DOE Response to MLF Attorneys on Validity of Degree Issued Prior to University’s Loss of Accreditation29 Dec 2016
The U.S. Citizenship and Immigration Services (USCIS) generally will only recognize a U.S. degree that is issued by an accredited institution. Moreover, the accreditation must be granted by an accrediting agency recognized by the U.S. Department of Education (DOE). How is a degree viewed, however, if the accredited school that issued it subsequently loses its accreditation? The USCIS does not appear to have a clear or consistent policy in this regard. Therefore, the Murthy Law Firm reached out to the DOE to determine whether a degree is still considered accredited if, after it is issued, the issuing school loses its accreditation.
Importance of Accreditation Under Immigration Law
Having an accredited degree is a key requirement for a number of U.S. immigration benefits. The importance of accreditation from an immigration law perspective often arises when the foreign national is trying to qualify for a STEM OPT extension, an H1B position, or an employment-based, second or third (EB2 or EB3) preference position. Accreditation can also be a factor in other areas of immigration law, such as F-1 English language training programs and certain J-1 programs.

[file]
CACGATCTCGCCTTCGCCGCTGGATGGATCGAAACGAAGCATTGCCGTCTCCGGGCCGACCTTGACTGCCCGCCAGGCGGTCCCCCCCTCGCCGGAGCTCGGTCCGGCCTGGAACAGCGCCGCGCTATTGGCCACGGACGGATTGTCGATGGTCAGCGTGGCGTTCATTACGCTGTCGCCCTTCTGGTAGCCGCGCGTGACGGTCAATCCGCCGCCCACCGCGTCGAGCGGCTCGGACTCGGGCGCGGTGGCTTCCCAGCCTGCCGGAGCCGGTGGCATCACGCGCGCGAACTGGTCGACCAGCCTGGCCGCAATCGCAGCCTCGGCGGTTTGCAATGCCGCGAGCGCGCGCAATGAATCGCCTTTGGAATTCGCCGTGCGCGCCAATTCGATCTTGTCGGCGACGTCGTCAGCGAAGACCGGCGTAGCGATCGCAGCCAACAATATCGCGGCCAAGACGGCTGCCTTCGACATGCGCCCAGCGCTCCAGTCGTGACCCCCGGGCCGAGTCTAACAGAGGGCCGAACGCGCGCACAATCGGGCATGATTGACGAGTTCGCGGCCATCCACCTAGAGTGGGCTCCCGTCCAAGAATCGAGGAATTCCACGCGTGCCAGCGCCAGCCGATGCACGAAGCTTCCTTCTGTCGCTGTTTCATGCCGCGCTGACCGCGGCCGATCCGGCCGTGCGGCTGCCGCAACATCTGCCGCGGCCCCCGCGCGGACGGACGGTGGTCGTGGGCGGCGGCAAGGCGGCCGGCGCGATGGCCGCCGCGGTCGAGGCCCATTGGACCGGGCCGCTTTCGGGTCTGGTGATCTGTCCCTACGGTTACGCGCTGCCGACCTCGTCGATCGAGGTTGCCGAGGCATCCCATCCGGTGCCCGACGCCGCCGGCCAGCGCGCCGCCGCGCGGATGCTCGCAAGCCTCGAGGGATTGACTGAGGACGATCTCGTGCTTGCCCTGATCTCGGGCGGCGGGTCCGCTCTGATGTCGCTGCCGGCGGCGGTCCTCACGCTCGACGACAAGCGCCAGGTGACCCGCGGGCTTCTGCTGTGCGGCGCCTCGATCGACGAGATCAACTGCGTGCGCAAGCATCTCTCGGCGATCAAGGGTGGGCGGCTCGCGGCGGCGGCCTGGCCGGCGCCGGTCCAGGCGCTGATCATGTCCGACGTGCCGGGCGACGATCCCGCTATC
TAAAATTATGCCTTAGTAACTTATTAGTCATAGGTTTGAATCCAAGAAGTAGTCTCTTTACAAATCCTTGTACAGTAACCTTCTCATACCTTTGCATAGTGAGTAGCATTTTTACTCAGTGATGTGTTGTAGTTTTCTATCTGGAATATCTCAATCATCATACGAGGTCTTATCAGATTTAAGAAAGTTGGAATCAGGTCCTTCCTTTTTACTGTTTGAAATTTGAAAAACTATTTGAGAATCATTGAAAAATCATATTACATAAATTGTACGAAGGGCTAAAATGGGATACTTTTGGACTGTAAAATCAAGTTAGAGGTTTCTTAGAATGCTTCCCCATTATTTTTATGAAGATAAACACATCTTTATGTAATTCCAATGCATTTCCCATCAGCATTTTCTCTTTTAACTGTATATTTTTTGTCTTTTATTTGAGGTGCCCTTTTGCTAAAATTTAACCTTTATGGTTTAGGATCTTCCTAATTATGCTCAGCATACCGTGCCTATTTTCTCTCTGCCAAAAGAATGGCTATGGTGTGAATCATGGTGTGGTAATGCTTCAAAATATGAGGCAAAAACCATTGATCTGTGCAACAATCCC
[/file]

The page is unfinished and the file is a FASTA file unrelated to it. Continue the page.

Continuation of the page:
Issue Brought to Forefront by DOE Actions Against ACICS
The DOE recently terminated its recognition of the Accrediting Council for Independent Colleges and Schools (ACICS) as a nationally recognized accrediting agency. In turn, the institutions that had been accredited solely by the ACICS, including a number of universities with large foreign national student populations, are now no longer considered accredited, effective September 22, 2016.
Murthy Law Firm Correspondence with DOE
Earlier this week, the Murthy Law Firm contacted the DOE to pose the following question:
If, prior to September 22, 2016, a person graduated from an ACICS-accredited university, would that person still be considered to have graduated from an accredited university? Or, does the loss of accreditation apply retroactively?
The DOE responded as follows:
To answer your question, yes, a student who graduated prior to Sept 22, 2016 would have an accredited degree. When an accreditation agency closes, it does not retroactive remove or change the status of previous completed degrees.
USCIS Interpretation Still Unclear
Under this interpretation by the DOE, it seems clear that the USCIS should still accept a degree issued by one of the affected institutions, as long as it was awarded prior to September 22, 2016. However, the USCIS has not yet clarified its position on this matter. The Murthy Law Firm will continue to track this matter closely and will provide updates on MurthyDotCom when any new information is provided.
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